Photos and Words by Phoebe Fitz
This image was taken in a pool in Miami Beach on a cloudy day just before sunset. We were running out of light, but the diffused sun that was still peeking out gave a soft, calm feeling to our shoot. Underwater modeling is a challenge — you have to combine breath holding, swimming blindly, and keeping a serene expression despite getting water up your nose. Chandler Bailey has a talent for all of that, which is why I adore working with her. There’s a sense of peace once you’re under the water, in complete quiet. Chandler and I had discussed what I wanted from her above the surface, which was for her to make slow, dancer-esque movements through the water column. The pool we were shooting in was shallow, so we adapted by having her swim parallel to the surface so that she could fully extend her body. I try to keep a sense of mystery in my images, so that you might not necessarily realize they are taken underwater at first glance. That’s why I love this photograph so much — the way her hair is flowing and the position of her body make it seem like she could be upright on land, until the bubbles hint at the flipped underwater perspective. The equipment used was a 16-35mm lens on a Canon 5DMK3, glass dome port, and a Nauticam underwater housing.
This image was taken in a crowded rooftop pool in Brickell, Miami for NST Jewelry. The way light dances in the water never ceases to amaze me — the way it refracts and produces all the colors of the rainbow. I usually stay away from full sun on my subject in medium or wide shots as I find it distracting, but because I was going to be in so tight on Lainey’s face to capture the earrings, I figured the light refractions would be a fun way to show the viewer we were underwater in a subtle way. I positioned Lainey Floeck in direct sun, with the background in shade behind her for contrast. It took many repetitions to find the intersection of perfect dancing light beams, her hair flowing but still leaving the earrings visible, and a calm expression. Lainey is amazing to work with and handled the repetitions with a smile on her face, despite being flooded with water! The equipment used was a 100mm lens on a Canon 5DMK3, flat port, and a Nauticam underwater housing. Because of the optics of light underwater, it’s more challenging than on land to get shallow depth of field. I knew that’s what I wanted for this shoot, which is why I used a macro lens, straying from the usual rule of thumb when shooting underwater which is that it’s best to shoot wide and as close as possible to your subject.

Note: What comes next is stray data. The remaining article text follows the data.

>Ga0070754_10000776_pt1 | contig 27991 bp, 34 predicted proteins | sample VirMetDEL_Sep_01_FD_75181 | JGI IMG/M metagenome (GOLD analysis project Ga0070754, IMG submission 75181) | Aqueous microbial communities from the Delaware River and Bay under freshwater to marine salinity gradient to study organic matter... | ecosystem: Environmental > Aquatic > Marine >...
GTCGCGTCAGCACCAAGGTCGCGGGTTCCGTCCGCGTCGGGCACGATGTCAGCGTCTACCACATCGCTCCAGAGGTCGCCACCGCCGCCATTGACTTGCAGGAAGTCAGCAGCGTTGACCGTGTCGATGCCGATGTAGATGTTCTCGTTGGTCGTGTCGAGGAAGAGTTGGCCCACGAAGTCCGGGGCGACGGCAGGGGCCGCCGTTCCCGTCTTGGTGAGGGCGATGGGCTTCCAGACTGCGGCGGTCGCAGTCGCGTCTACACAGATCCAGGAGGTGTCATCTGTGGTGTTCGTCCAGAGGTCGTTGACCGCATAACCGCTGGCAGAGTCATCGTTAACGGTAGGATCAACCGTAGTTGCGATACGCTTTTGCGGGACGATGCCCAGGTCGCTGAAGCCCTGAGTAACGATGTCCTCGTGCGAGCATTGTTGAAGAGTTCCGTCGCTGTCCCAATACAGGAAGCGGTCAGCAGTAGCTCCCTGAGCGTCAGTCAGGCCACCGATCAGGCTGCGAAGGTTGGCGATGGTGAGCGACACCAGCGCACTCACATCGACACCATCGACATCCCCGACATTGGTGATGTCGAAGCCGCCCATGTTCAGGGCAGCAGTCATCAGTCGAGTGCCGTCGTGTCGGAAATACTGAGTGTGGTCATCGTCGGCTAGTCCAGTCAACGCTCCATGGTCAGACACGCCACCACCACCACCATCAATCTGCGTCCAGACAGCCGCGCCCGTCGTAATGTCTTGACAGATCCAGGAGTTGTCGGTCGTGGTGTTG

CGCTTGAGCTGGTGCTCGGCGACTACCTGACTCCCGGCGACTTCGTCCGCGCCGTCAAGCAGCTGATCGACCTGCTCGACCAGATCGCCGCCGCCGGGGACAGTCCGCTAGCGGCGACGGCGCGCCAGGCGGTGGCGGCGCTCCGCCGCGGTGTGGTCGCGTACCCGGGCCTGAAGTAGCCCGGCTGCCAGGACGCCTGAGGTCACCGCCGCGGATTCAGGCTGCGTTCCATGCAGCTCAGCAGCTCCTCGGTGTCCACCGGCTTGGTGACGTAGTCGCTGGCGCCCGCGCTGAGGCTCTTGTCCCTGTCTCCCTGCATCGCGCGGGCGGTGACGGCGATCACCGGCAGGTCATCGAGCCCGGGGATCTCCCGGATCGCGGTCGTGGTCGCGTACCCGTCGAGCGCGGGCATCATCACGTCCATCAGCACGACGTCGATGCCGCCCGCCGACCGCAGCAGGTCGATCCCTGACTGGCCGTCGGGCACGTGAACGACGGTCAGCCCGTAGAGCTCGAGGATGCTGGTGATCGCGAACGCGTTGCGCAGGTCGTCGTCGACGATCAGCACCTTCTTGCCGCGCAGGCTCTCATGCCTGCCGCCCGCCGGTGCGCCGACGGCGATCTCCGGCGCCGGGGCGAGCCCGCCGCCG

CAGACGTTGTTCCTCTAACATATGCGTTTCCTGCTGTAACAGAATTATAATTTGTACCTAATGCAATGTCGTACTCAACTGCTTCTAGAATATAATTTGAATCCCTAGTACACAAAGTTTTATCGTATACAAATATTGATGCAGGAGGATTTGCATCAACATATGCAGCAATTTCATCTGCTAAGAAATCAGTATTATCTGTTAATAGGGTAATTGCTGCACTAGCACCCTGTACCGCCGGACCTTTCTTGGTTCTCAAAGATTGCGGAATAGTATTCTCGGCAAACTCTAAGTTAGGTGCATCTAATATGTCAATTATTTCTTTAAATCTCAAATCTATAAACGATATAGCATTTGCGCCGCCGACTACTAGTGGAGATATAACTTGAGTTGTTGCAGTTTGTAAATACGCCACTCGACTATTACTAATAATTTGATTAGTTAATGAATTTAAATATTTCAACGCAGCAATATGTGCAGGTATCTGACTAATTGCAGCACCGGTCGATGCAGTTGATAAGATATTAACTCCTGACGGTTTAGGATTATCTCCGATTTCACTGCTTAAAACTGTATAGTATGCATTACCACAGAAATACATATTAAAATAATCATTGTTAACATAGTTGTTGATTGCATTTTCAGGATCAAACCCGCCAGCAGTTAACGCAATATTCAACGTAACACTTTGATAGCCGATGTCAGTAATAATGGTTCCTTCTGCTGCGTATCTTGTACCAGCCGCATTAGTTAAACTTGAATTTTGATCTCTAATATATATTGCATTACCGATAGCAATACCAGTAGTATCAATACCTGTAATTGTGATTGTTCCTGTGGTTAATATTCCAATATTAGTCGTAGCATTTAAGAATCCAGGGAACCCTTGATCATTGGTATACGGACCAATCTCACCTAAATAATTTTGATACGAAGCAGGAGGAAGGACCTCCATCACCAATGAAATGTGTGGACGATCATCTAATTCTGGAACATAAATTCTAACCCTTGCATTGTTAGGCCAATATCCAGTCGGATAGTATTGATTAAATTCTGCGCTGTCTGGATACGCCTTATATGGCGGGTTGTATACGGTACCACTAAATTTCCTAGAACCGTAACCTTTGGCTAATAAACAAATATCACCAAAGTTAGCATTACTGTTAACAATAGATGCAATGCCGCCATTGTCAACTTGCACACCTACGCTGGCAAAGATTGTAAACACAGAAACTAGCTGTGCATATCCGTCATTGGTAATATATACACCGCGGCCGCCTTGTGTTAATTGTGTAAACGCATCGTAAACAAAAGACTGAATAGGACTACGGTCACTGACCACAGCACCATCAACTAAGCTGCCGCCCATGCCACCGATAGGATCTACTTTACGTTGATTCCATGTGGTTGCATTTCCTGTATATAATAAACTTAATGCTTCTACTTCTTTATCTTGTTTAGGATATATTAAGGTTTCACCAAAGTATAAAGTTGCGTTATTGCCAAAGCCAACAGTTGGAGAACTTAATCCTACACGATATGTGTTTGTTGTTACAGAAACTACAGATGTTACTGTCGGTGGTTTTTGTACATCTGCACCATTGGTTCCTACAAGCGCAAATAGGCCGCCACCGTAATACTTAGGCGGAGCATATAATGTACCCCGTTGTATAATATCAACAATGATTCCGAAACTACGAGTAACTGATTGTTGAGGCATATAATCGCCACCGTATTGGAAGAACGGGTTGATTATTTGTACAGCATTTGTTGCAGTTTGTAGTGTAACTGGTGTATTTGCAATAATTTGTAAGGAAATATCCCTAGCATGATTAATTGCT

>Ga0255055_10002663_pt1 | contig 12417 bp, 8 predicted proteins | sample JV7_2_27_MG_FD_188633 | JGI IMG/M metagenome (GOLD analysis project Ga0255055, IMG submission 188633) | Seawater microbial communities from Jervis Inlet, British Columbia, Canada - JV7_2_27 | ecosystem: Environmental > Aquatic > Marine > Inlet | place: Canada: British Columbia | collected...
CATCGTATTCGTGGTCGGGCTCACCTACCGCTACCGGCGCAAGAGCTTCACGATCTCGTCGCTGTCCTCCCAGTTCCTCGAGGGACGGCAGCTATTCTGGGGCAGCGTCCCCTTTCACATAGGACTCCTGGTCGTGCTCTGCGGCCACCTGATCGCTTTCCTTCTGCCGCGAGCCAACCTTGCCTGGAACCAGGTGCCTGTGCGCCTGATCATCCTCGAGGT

About the Photographer
Phoebe Fitz is an artist specializing in underwater imagery. Growing up in Jupiter, Florida, Phoebe developed a deep appreciation for the marine environment that surrounded her childhood. Her career began in natural history film-making alongside her father Tom, an Emmy-award winning videographer, working on productions for National Geographic, the BBC, Netflix, and PBS, among others. Her current work centers on capturing the human experience underwater, in both surreal natural landscapes as well as pools. Her focus on the female form accentuates the feminine qualities of water, and she utilizes the elements of weightlessness, reflections, and distortion in her scenes to provide a different way of looking at oneself and the world. Phoebe’s images explore our collective relationship with water, and speak to how vital this connection is to our survival.